Sugaring is a great option if you are concerned about ingredients because the typical sugaring formula includes sugar, water and lemon. You can literally eat most sugaring pastes, which I wouldn’t recommend, but it’s nice to know it’s safe enough!

For many, sugaring is not only an effective form of hair removal, but it’s also not as irritating, especially on the face. It may be slightly more time consuming than waxing, but the cost is about the same. The maintenance appointments are also aligned with your growth cycle.

TAKEAWAY: Sugaring is overall a great option to explore as long as you are not experiencing inflammation in the skin already. 


  • Effectiveness: 5 out of 5
  • Gentleness: 3 out of 5 
  • Lasting Results: 3 out of 5

A woman holds up the BoSidin at-Home Hair Removal Device Pro for Women & Men.
Nicolle holds up the BoSidin at-Home Hair Removal Device Pro.
A woman uses the BoSidin at-Home Hair Removal Device Pro for Women & Men
NIcolle using the BoSidin at-Home Hair Removal Device Pro.

Laser Hair Removal

In regards to facial hair removal, I would recommend avoiding laser hair removal. Why? Because I happen to have a permanent scar in my eyebrow from an accidental laser near my eyebrow so I live to tell the tale of it’s not worth it. It’s effective and can often be a great option for body hair removal, but it can be a little too strong for the face.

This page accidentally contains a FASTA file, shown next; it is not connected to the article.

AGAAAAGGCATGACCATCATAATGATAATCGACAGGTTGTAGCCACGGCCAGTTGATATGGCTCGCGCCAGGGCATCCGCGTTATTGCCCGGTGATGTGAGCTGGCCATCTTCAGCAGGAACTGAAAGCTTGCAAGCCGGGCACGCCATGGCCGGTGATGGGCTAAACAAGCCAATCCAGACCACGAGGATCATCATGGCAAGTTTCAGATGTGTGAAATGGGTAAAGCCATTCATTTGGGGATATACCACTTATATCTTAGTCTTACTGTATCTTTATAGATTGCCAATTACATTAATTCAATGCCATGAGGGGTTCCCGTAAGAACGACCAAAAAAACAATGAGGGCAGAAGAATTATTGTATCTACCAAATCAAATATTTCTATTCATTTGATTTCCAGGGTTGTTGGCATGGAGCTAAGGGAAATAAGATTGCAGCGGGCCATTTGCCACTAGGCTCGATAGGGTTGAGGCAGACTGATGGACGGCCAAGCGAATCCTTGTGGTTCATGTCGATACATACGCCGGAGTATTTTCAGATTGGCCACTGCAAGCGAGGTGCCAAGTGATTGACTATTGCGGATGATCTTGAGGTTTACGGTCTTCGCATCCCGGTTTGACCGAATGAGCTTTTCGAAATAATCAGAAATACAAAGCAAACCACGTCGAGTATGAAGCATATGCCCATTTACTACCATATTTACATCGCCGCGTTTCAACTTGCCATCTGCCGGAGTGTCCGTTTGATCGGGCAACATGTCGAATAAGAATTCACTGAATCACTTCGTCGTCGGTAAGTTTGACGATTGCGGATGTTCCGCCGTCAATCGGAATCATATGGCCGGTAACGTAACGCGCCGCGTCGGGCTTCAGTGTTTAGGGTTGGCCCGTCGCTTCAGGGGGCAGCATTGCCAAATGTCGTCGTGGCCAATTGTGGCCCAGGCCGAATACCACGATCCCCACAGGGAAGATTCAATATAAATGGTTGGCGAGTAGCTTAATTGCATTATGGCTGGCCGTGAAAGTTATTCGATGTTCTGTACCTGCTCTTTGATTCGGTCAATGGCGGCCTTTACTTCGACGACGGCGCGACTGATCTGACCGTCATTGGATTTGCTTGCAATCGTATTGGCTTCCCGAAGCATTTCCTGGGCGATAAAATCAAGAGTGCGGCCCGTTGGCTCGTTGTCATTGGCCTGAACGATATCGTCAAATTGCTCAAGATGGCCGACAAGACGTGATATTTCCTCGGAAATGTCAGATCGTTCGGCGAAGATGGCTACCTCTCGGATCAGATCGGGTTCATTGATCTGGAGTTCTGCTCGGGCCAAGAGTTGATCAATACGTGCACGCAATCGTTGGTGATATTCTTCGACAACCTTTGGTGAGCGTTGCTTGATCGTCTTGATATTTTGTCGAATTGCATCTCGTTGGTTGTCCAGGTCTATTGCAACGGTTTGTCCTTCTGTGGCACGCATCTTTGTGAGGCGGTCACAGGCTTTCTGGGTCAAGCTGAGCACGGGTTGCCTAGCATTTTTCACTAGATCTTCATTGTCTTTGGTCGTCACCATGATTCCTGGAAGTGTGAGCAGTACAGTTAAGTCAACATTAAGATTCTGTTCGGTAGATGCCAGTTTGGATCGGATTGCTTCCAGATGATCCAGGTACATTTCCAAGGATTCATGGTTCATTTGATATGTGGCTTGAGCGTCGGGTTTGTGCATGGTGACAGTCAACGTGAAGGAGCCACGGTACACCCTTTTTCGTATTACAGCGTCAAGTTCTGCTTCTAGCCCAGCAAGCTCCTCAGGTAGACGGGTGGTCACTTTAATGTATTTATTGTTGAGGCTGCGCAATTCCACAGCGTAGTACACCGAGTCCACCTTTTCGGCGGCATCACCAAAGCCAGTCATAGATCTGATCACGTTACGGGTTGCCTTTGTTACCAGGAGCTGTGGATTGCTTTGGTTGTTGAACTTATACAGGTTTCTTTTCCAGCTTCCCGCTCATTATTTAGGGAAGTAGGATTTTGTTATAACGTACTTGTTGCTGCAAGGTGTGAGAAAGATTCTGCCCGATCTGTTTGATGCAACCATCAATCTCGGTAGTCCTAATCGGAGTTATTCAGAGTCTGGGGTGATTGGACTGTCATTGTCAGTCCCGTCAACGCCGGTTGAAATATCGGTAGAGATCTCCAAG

Plus the prep includes shaving the area and the laser pulses can feel pretty sharp. It also makes your skin far more sensitive to the sun, so you would need to take extra precautions with SPF.

I’m sure there are some cases in which laser hair removal for the face is ideal, but for the most part, it’s overpromising on its results. It can also be costly, require multiple consecutive appointments (plus maintenance appointments), and also not be ideal for individuals with darker skin tones as the lasers aren’t able to detect the hair as well. 

TAKEAWAY: For the most part, laser hair removal for the face is over-promising its results—it can be painful, cause sun sensitivity and doesn’t work for those with darker skin tones. 


  • Effectiveness: 4 out of 5
  • Gentleness: 1 out of 5
  • Lasting Results: 4 out of 5


The 12-year-old in me shutters at the thought of electrolysis because I was so worried about getting rid of my little mustache that I didn’t focus on how much I would grow into my face, body, and yes, my body hair. Plus the claim that it is permanent hair removal can be debunked immediately by looking at my face. 😩

That being said, electrolysis is also an older technology that has been used for hair removal for over 40 years. It can work by destroying the growth center of your hair follicle with heat or chemical energy. It is relatively painless and can be pretty easy to recover from. It can work better than laser hair removal, as it’s suitable for all skin tones, but like laser hair removal requires multiple appointments and can be costly.